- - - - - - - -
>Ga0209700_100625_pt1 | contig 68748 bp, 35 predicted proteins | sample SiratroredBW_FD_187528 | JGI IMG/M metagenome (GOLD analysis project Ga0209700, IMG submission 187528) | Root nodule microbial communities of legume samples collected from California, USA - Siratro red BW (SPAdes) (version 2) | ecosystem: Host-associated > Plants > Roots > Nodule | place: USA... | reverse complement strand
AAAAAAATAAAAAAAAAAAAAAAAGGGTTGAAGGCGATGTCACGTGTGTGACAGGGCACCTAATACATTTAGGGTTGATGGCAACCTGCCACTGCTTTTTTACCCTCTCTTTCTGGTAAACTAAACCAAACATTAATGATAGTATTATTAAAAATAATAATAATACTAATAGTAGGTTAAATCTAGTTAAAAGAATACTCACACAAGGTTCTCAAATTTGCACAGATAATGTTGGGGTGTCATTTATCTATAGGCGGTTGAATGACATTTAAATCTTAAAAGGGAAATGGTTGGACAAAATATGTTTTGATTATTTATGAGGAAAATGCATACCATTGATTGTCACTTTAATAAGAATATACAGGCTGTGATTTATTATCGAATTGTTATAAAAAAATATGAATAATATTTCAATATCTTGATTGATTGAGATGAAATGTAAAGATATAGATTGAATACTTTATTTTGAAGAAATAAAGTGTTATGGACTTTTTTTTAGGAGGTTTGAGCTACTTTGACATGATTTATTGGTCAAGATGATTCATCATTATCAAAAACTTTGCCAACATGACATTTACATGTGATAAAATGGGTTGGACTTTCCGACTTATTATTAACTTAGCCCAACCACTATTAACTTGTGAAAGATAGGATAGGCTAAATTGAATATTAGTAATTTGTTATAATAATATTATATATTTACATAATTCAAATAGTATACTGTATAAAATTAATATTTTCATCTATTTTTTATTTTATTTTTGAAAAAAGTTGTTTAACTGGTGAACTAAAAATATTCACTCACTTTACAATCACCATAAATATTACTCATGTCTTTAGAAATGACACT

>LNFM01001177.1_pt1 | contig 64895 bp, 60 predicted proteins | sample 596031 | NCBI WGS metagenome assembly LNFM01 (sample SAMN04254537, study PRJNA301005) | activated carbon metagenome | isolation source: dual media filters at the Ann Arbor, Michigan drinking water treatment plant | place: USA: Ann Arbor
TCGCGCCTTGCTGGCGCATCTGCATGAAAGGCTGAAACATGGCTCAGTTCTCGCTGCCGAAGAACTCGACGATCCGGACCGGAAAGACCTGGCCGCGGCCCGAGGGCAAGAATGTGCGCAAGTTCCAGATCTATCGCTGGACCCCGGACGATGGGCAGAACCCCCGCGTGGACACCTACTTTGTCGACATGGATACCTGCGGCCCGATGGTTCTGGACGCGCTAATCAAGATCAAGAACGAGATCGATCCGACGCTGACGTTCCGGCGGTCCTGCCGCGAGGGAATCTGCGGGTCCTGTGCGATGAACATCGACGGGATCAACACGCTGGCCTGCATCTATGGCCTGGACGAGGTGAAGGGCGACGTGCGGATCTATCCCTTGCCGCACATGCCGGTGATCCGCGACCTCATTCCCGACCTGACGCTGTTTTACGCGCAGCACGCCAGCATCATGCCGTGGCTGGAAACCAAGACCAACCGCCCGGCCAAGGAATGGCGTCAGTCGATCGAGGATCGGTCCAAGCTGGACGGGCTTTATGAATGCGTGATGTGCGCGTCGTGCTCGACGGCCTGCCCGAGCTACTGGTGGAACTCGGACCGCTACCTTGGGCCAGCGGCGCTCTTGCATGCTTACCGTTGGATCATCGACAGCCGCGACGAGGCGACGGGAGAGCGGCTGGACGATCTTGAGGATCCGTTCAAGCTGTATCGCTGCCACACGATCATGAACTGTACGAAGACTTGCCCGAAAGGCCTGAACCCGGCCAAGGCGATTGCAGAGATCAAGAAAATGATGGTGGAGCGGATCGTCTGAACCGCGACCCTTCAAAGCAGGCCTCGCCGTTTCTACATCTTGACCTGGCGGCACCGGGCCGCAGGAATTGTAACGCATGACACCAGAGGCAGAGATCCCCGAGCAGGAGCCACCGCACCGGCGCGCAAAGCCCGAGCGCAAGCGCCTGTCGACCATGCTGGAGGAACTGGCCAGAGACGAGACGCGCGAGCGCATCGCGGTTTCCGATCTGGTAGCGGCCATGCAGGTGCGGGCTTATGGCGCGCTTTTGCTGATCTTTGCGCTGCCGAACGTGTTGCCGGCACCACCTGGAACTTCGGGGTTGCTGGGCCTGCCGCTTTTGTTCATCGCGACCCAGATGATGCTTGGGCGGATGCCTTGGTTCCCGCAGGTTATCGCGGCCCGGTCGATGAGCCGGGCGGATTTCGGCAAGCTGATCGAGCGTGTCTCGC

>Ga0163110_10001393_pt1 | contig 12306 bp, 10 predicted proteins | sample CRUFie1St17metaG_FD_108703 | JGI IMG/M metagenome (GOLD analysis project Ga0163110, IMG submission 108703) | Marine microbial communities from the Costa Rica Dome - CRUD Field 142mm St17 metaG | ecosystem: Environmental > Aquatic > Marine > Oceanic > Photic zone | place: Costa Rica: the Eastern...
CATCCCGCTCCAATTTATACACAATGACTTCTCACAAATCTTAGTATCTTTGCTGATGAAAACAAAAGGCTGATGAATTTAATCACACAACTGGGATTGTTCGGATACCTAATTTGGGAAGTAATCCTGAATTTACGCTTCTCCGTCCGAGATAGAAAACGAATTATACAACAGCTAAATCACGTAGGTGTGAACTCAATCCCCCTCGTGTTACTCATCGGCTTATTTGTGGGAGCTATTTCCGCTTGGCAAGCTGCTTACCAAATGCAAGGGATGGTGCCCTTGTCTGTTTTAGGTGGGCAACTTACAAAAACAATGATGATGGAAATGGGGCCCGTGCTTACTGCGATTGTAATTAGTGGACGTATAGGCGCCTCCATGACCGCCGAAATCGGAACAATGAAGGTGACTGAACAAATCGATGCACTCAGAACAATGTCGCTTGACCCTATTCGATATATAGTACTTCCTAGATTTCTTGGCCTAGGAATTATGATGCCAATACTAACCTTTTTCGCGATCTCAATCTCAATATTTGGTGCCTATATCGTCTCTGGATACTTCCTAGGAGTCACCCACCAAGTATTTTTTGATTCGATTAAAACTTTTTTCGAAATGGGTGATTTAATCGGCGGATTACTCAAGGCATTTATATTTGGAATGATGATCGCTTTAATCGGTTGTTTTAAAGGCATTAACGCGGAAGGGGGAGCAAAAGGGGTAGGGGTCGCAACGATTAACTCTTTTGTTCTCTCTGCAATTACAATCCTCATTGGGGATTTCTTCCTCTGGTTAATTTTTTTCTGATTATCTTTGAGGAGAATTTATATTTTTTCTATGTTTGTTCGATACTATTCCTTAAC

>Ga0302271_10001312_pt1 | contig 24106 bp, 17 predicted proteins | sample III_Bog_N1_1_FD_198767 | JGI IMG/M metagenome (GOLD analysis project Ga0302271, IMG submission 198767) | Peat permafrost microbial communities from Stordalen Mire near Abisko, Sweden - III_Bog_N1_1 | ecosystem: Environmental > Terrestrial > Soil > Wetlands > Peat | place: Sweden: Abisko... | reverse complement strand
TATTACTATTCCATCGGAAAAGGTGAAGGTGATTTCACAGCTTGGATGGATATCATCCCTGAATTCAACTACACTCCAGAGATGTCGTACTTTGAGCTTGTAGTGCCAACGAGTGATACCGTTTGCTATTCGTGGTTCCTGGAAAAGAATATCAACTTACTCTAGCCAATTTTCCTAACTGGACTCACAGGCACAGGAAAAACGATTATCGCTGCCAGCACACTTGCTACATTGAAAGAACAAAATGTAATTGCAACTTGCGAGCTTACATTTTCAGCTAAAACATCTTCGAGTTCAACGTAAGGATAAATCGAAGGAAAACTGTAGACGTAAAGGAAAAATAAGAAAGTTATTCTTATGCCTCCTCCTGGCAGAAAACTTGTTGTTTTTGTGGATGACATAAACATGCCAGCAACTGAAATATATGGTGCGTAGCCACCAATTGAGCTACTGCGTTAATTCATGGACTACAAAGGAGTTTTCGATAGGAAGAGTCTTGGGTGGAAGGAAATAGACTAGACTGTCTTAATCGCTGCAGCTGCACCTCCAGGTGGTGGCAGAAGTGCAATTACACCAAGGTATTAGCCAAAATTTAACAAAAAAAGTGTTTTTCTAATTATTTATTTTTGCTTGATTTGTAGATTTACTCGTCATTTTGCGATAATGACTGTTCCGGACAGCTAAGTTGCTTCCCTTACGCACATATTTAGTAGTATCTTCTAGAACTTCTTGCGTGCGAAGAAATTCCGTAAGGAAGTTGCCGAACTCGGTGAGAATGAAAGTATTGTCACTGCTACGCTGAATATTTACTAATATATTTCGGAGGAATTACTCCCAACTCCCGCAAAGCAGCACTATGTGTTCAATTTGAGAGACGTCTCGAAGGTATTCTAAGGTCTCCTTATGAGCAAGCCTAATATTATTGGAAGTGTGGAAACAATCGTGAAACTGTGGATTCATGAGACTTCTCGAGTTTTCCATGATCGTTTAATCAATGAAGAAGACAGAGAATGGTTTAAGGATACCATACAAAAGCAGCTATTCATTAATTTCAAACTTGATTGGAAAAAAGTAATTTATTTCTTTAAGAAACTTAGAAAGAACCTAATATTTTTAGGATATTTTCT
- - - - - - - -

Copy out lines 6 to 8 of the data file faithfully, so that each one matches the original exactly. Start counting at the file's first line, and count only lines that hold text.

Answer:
CATCCCGCTCCAATTTATACACAATGACTTCTCACAAATCTTAGTATCTTTGCTGATGAAAACAAAAGGCTGATGAATTTAATCACACAACTGGGATTGTTCGGATACCTAATTTGGGAAGTAATCCTGAATTTACGCTTCTCCGTCCGAGATAGAAAACGAATTATACAACAGCTAAATCACGTAGGTGTGAACTCAATCCCCCTCGTGTTACTCATCGGCTTATTTGTGGGAGCTATTTCCGCTTGGCAAGCTGCTTACCAAATGCAAGGGATGGTGCCCTTGTCTGTTTTAGGTGGGCAACTTACAAAAACAATGATGATGGAAATGGGGCCCGTGCTTACTGCGATTGTAATTAGTGGACGTATAGGCGCCTCCATGACCGCCGAAATCGGAACAATGAAGGTGACTGAACAAATCGATGCACTCAGAACAATGTCGCTTGACCCTATTCGATATATAGTACTTCCTAGATTTCTTGGCCTAGGAATTATGATGCCAATACTAACCTTTTTCGCGATCTCAATCTCAATATTTGGTGCCTATATCGTCTCTGGATACTTCCTAGGAGTCACCCACCAAGTATTTTTTGATTCGATTAAAACTTTTTTCGAAATGGGTGATTTAATCGGCGGATTACTCAAGGCATTTATATTTGGAATGATGATCGCTTTAATCGGTTGTTTTAAAGGCATTAACGCGGAAGGGGGAGCAAAAGGGGTAGGGGTCGCAACGATTAACTCTTTTGTTCTCTCTGCAATTACAATCCTCATTGGGGATTTCTTCCTCTGGTTAATTTTTTTCTGATTATCTTTGAGGAGAATTTATATTTTTTCTATGTTTGTTCGATACTATTCCTTAAC

>Ga0302271_10001312_pt1 | contig 24106 bp, 17 predicted proteins | sample III_Bog_N1_1_FD_198767 | JGI IMG/M metagenome (GOLD analysis project Ga0302271, IMG submission 198767) | Peat permafrost microbial communities from Stordalen Mire near Abisko, Sweden - III_Bog_N1_1 | ecosystem: Environmental > Terrestrial > Soil > Wetlands > Peat | place: Sweden: Abisko... | reverse complement strand
TATTACTATTCCATCGGAAAAGGTGAAGGTGATTTCACAGCTTGGATGGATATCATCCCTGAATTCAACTACACTCCAGAGATGTCGTACTTTGAGCTTGTAGTGCCAACGAGTGATACCGTTTGCTATTCGTGGTTCCTGGAAAAGAATATCAACTTACTCTAGCCAATTTTCCTAACTGGACTCACAGGCACAGGAAAAACGATTATCGCTGCCAGCACACTTGCTACATTGAAAGAACAAAATGTAATTGCAACTTGCGAGCTTACATTTTCAGCTAAAACATCTTCGAGTTCAACGTAAGGATAAATCGAAGGAAAACTGTAGACGTAAAGGAAAAATAAGAAAGTTATTCTTATGCCTCCTCCTGGCAGAAAACTTGTTGTTTTTGTGGATGACATAAACATGCCAGCAACTGAAATATATGGTGCGTAGCCACCAATTGAGCTACTGCGTTAATTCATGGACTACAAAGGAGTTTTCGATAGGAAGAGTCTTGGGTGGAAGGAAATAGACTAGACTGTCTTAATCGCTGCAGCTGCACCTCCAGGTGGTGGCAGAAGTGCAATTACACCAAGGTATTAGCCAAAATTTAACAAAAAAAGTGTTTTTCTAATTATTTATTTTTGCTTGATTTGTAGATTTACTCGTCATTTTGCGATAATGACTGTTCCGGACAGCTAAGTTGCTTCCCTTACGCACATATTTAGTAGTATCTTCTAGAACTTCTTGCGTGCGAAGAAATTCCGTAAGGAAGTTGCCGAACTCGGTGAGAATGAAAGTATTGTCACTGCTACGCTGAATATTTACTAATATATTTCGGAGGAATTACTCCCAACTCCCGCAAAGCAGCACTATGTGTTCAATTTGAGAGACGTCTCGAAGGTATTCTAAGGTCTCCTTATGAGCAAGCCTAATATTATTGGAAGTGTGGAAACAATCGTGAAACTGTGGATTCATGAGACTTCTCGAGTTTTCCATGATCGTTTAATCAATGAAGAAGACAGAGAATGGTTTAAGGATACCATACAAAAGCAGCTATTCATTAATTTCAAACTTGATTGGAAAAAAGTAATTTATTTCTTTAAGAAACTTAGAAAGAACCTAATATTTTTAGGATATTTTCT